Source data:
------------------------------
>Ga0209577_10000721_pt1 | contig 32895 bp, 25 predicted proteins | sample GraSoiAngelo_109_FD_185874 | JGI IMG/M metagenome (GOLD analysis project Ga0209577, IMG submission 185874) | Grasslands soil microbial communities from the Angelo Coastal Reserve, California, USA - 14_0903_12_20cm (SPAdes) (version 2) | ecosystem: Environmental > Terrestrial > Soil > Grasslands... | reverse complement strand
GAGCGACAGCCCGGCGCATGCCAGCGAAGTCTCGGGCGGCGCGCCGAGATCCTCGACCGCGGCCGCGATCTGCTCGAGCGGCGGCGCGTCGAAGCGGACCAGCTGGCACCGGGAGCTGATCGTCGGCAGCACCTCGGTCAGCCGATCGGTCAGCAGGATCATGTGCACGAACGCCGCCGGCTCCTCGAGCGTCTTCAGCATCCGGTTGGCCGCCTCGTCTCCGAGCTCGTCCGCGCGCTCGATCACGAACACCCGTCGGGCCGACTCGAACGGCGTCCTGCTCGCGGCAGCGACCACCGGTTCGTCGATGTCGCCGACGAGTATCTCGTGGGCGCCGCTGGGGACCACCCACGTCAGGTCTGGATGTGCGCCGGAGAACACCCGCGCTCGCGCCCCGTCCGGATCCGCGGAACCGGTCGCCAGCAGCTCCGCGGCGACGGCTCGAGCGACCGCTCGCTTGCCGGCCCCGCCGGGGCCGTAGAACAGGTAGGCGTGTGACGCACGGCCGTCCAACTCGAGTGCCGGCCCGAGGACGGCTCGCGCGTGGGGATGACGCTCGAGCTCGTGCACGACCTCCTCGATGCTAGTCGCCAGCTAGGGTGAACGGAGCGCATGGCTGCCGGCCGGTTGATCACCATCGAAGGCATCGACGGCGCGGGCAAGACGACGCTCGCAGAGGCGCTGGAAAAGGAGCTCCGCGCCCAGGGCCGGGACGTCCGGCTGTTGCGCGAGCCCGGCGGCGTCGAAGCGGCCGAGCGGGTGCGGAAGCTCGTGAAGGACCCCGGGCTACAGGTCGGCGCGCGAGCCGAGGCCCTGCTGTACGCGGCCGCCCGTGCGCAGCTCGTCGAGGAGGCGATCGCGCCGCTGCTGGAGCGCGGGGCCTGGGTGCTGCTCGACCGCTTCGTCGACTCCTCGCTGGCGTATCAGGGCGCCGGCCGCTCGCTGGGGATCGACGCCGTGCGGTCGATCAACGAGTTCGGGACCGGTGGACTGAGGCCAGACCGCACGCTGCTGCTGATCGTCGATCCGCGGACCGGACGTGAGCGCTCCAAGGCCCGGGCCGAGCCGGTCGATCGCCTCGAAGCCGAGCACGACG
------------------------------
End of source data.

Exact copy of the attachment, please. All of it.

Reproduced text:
>Ga0209577_10000721_pt1 | contig 32895 bp, 25 predicted proteins | sample GraSoiAngelo_109_FD_185874 | JGI IMG/M metagenome (GOLD analysis project Ga0209577, IMG submission 185874) | Grasslands soil microbial communities from the Angelo Coastal Reserve, California, USA - 14_0903_12_20cm (SPAdes) (version 2) | ecosystem: Environmental > Terrestrial > Soil > Grasslands... | reverse complement strand
GAGCGACAGCCCGGCGCATGCCAGCGAAGTCTCGGGCGGCGCGCCGAGATCCTCGACCGCGGCCGCGATCTGCTCGAGCGGCGGCGCGTCGAAGCGGACCAGCTGGCACCGGGAGCTGATCGTCGGCAGCACCTCGGTCAGCCGATCGGTCAGCAGGATCATGTGCACGAACGCCGCCGGCTCCTCGAGCGTCTTCAGCATCCGGTTGGCCGCCTCGTCTCCGAGCTCGTCCGCGCGCTCGATCACGAACACCCGTCGGGCCGACTCGAACGGCGTCCTGCTCGCGGCAGCGACCACCGGTTCGTCGATGTCGCCGACGAGTATCTCGTGGGCGCCGCTGGGGACCACCCACGTCAGGTCTGGATGTGCGCCGGAGAACACCCGCGCTCGCGCCCCGTCCGGATCCGCGGAACCGGTCGCCAGCAGCTCCGCGGCGACGGCTCGAGCGACCGCTCGCTTGCCGGCCCCGCCGGGGCCGTAGAACAGGTAGGCGTGTGACGCACGGCCGTCCAACTCGAGTGCCGGCCCGAGGACGGCTCGCGCGTGGGGATGACGCTCGAGCTCGTGCACGACCTCCTCGATGCTAGTCGCCAGCTAGGGTGAACGGAGCGCATGGCTGCCGGCCGGTTGATCACCATCGAAGGCATCGACGGCGCGGGCAAGACGACGCTCGCAGAGGCGCTGGAAAAGGAGCTCCGCGCCCAGGGCCGGGACGTCCGGCTGTTGCGCGAGCCCGGCGGCGTCGAAGCGGCCGAGCGGGTGCGGAAGCTCGTGAAGGACCCCGGGCTACAGGTCGGCGCGCGAGCCGAGGCCCTGCTGTACGCGGCCGCCCGTGCGCAGCTCGTCGAGGAGGCGATCGCGCCGCTGCTGGAGCGCGGGGCCTGGGTGCTGCTCGACCGCTTCGTCGACTCCTCGCTGGCGTATCAGGGCGCCGGCCGCTCGCTGGGGATCGACGCCGTGCGGTCGATCAACGAGTTCGGGACCGGTGGACTGAGGCCAGACCGCACGCTGCTGCTGATCGTCGATCCGCGGACCGGACGTGAGCGCTCCAAGGCCCGGGCCGAGCCGGTCGATCGCCTCGAAGCCGAGCACGACG